Now on the market is a 56-acre treehouse resort in Stoneham, Maine. It has breathtaking views, a private mountaintop hiking trail and three luxury rental units that sit high off the ground among red oaks and birches.
For a $99 entry fee and an original nature-themed photo, it could all be yours.
When most property owners are ready to move on, they rely on the traditional real-estate market. A few are going a more unusual route and turning to sweepstakes-style competitions to drum up interested takers.
As with any other gamble, the contests’ appeal lies in the potential payoff. The winner of the treehouse getaway, TimberStone Adventures, is promised the property and $25,000.
“Where are you going to get a better deal than getting an entire resort?” said owner Josh Ring, 39 years old.
Many of the owners have had trouble selling their properties the traditional way. Mr. Ring and his family had their property, which he said is profitable, listed on the market for $1 million for a year.
Such a contest crowdfunds a property’s sale. If enough people enter, the entrance fees amount to something close to the desired sale price. If too few people enter, the contest is usually canceled and contestants get refunds. That threshold can range from 100 contestants to thousands.
Mr. Ring is seeking at least 9,900 applicants, amounting to $980,100 in entrance fees. Mr. Ring declined to comment on how many entries have come in since the competition’s launch on Aug. 1.
However, any such contest can’t be one of chance—that would be an illegal lottery. That’s why the fee is matched with a challenge like a photo submission.
Mr. Ring was inspired by a similar contest in Lovell, Maine, a few miles down the road from his family’s resort. The Center Lovell Inn & Restaurant has found new owners through an essay contest twice, once in 1993 and again in 2015.
The current owners, Prince and Rose Adams, won the 19th-century farmhouse with an essay about why they wanted the inn and a $125 entrance fee. The previous owner made more than $900,000 from that contest, according to the Portland Press Herald. The Adamses now value the inn at about $1.5 million.
“When you play the lotto, in a sense, you don’t think you’re going to win,” Mr. Adams said. But with a contest, “you have this pipe dream from the moment of playing it, and that’s what we did.”
The Center Lovell Inn has found new owners through a contest twice.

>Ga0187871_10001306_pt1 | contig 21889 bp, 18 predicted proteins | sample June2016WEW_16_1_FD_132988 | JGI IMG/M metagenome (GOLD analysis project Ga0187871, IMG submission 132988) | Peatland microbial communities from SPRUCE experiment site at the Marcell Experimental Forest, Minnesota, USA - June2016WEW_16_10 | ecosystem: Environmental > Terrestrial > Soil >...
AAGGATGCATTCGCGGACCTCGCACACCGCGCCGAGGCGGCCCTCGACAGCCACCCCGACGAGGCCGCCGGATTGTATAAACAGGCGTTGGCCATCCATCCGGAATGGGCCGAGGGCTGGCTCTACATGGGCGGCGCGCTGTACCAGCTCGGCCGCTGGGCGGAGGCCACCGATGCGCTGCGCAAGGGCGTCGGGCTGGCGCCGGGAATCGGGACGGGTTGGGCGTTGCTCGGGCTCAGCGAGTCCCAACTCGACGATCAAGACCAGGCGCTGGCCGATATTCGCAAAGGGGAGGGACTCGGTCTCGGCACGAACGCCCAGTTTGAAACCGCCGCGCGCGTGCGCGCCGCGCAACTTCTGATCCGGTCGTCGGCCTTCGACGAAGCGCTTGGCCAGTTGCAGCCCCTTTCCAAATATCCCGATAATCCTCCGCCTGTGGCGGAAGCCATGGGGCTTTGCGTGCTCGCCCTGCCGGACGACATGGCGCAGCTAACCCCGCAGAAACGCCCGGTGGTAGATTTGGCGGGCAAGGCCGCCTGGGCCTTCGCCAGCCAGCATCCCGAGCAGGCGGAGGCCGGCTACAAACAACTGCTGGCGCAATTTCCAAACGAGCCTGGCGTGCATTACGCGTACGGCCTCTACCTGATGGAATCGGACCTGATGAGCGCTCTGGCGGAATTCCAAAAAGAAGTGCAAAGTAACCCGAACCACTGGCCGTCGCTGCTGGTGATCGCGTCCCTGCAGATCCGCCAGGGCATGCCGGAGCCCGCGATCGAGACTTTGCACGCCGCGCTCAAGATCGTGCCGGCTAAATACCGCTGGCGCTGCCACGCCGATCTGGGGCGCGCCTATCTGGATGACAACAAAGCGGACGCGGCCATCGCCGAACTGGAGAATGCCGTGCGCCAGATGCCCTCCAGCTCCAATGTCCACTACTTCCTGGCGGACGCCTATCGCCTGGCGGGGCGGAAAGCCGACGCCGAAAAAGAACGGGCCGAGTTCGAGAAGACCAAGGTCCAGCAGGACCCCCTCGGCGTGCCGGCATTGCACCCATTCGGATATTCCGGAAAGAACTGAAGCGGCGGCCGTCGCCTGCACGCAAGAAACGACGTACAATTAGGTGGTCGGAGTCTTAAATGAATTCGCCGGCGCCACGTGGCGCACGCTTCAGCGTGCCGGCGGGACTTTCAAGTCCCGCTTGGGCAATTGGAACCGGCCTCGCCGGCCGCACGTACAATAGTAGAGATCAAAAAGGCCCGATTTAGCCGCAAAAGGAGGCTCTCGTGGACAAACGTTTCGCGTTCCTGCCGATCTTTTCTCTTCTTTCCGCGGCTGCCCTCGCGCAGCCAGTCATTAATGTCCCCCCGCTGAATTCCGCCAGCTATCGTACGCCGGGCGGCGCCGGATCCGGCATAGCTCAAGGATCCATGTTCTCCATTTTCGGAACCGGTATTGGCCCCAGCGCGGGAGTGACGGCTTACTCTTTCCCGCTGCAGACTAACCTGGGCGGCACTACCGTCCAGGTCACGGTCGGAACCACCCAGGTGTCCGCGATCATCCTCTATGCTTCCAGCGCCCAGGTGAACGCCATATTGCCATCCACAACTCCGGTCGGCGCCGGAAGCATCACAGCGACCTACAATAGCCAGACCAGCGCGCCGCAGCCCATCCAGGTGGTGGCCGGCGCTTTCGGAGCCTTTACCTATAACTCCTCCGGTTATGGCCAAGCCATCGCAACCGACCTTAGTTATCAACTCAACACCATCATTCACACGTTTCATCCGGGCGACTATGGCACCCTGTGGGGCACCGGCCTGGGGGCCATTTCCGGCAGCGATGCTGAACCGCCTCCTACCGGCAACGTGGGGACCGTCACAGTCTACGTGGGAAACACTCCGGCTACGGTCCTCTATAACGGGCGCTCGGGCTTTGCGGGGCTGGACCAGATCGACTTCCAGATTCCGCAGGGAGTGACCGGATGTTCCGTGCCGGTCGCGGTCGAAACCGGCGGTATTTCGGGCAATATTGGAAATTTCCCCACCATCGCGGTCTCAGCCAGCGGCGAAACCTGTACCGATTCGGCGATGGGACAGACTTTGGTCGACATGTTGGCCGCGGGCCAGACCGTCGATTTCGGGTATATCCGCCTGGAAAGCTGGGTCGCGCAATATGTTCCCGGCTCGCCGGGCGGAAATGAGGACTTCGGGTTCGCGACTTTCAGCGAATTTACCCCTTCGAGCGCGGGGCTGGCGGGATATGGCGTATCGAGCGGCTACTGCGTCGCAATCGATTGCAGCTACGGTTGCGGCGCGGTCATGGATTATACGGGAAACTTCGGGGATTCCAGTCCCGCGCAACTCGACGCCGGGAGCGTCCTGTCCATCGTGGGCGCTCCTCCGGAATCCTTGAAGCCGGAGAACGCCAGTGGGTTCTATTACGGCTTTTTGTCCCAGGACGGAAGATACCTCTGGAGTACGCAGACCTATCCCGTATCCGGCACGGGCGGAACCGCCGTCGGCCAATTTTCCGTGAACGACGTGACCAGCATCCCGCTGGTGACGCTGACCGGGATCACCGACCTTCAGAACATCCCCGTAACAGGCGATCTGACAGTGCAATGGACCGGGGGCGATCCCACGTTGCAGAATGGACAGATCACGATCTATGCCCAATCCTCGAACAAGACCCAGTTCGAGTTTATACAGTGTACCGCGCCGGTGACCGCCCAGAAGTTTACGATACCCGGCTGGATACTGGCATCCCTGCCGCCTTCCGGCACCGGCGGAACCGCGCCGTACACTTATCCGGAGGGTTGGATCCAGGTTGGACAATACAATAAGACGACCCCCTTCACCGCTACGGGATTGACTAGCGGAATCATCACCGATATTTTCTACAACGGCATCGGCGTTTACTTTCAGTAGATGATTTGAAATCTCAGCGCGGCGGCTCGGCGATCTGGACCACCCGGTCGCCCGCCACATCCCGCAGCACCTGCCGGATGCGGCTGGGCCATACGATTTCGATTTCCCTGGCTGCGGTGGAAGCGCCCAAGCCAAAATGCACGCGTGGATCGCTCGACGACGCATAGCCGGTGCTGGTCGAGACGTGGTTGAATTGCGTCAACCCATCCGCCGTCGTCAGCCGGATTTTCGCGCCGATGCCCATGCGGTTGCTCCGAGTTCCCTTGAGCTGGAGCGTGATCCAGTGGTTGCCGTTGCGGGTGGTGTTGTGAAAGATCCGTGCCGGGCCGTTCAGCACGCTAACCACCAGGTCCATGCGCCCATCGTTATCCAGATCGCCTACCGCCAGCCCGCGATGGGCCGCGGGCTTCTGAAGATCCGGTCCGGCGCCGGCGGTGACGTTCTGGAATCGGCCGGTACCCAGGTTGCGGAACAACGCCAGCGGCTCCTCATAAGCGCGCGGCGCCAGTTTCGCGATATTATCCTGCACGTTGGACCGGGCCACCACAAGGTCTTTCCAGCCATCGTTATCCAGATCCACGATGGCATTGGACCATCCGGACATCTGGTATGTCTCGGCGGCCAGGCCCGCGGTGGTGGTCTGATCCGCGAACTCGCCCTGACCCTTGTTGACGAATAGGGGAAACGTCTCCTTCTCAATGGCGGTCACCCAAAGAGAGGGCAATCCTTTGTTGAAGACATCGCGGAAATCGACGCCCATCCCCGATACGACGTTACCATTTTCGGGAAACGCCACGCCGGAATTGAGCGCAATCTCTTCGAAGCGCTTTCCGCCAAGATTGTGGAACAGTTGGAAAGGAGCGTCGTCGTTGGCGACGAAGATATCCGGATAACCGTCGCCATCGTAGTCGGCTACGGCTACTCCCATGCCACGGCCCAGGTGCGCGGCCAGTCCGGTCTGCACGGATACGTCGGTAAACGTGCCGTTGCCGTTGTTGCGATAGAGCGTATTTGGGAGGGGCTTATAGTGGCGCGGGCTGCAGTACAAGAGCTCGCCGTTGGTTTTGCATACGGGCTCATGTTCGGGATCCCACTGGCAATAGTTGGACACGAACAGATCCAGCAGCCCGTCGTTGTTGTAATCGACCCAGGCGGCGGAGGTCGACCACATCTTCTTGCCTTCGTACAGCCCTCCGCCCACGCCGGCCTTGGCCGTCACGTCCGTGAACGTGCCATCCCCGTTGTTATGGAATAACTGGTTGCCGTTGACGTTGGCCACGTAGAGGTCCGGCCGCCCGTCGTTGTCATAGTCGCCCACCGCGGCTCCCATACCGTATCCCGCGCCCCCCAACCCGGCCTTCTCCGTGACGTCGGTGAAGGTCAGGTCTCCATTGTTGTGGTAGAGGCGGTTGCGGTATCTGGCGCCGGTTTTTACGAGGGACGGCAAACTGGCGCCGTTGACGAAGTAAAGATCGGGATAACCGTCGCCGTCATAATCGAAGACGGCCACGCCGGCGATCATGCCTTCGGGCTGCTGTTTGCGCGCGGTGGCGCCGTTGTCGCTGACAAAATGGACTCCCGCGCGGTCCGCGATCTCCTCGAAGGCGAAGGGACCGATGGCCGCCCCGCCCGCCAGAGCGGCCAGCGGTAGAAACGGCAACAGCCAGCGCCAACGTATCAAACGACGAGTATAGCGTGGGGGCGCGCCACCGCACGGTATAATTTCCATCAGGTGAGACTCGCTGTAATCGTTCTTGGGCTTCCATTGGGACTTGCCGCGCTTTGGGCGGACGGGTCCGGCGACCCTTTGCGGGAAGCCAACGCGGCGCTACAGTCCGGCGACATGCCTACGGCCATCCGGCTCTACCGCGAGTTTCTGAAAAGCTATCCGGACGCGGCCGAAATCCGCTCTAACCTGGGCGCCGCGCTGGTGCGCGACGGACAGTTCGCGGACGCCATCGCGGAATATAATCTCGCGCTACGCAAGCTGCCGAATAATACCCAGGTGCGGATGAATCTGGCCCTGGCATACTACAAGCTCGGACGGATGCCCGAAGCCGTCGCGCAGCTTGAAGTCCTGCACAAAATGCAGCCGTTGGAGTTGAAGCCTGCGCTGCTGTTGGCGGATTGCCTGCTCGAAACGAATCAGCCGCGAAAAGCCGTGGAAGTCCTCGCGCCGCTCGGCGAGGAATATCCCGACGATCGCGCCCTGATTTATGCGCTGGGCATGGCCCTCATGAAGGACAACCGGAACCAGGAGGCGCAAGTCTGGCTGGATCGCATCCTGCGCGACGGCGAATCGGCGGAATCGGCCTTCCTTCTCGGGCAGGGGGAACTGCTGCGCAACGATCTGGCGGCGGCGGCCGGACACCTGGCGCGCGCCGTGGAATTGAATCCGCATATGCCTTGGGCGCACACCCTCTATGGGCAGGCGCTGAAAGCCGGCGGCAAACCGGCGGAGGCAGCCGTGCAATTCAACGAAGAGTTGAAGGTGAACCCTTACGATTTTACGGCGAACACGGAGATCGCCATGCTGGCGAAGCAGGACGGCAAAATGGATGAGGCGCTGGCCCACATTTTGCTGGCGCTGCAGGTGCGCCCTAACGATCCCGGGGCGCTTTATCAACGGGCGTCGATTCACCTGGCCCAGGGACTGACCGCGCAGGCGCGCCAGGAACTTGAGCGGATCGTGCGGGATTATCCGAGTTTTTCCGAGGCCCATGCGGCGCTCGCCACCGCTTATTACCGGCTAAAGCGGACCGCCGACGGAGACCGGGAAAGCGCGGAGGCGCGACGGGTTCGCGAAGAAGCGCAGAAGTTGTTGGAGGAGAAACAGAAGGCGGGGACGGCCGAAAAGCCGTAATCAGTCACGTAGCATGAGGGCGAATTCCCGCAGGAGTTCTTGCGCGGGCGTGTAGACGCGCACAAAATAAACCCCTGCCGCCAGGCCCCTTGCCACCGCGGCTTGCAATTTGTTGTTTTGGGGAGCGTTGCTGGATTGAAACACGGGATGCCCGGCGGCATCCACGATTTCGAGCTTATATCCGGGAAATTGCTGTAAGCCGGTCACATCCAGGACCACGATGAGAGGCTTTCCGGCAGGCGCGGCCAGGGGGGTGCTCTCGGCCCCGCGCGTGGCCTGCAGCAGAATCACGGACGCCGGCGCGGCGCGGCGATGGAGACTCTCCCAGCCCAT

Carl D. Walsh/Portland Portland Press Herald via Getty Images
Sparked by the 2015 competition, Paul Spell tried selling his northern Alabama goat cheese farm with an essay contest after spending two years unsuccessfully trying to sell it. Carole Kelaher did the same with her Vermont cupcake shop. Neither attracted enough entrants to move forward.
Michael Hurley hosted a giveaway for his two-screen movie theater in Houlton, Maine, through an essay contest after trying to sell it for 14 years. He had purchased the theater as a short-term investment, hoping to flip it, but its modest profits made it a tough sell.
His 2015 contest attracted significant media attention, but ultimately, there weren’t enough contestants. “We didn’t come remotely close to where we needed to be,” he said. Mr. Hurley had set a target of at least 3,500 contestants, enough to generate $350,000 in fees.
The contest did indirectly lead to a sale. In Mr. Hurley’s email canceling it, he invited participants to make offers. One of them was Charlie Fortier, 56 years old, who had grown up in the northern Maine town and planned to retire there from his job in publishing. He responded with an all-cash offer and now runs the theater. He declined to say how much he paid.
“I wish I’d have won it,” Mr. Fortier said with a chuckle, given the $100 entry fee was considerably cheaper.
State gambling authorities have occasionally launched investigations to determine whether such contests are unsanctioned lotteries in disguise. The Center Lovell Inn was the target of one such probe in 2015. Earlier this year, the Alberta Gaming, Liquor and Cannabis Commission investigated a letter-writing contest to win a roughly $1.3 million home in Canada. The contest initially went viral, and the commission found the giveaway didn’t violate any of its laws. Homeowner Alla Wagner ultimately canceled it for lack of interest.
Scott Schleifstein, a lawyer involved in a current giveaway in Ithaca. N.Y., described the concept’s frequency as “somewhere between a no-hitter and a perfect game.”
Polly Wood, 46 years old, started the contest in Ithaca to give away Toko Imports, a small drum shop she has owned since 2014. (In her case, she’s offering the business with the possibility of a three-year lease; she rents the space.) Her contest is an eight-point questionnaire about contestants’ vision for the store and has a $108 entrance fee.
Polly Wood is offering Toko Imports in Ithaca, N.Y., in a contest.
While most others require thousands of entries to fund the contest, hers needs only 100 to meet its goal.
“This was more exciting to me than just looking for a buyer,” she said. “This doesn’t feel like just the sale of a business. We need ways to creatively think outside the box.”
Ms. Wood hopes her offering is unique enough to draw contestants—a sentiment Mr. Ring of TimberStone Adventures echoed. “No one’s going to do this for a $200,000 house. This is about uniqueness,” he said.
“I built a treehouse resort,” Mr. Ring added. “Most people wouldn’t do that either.”
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Source: Housing Trends Feed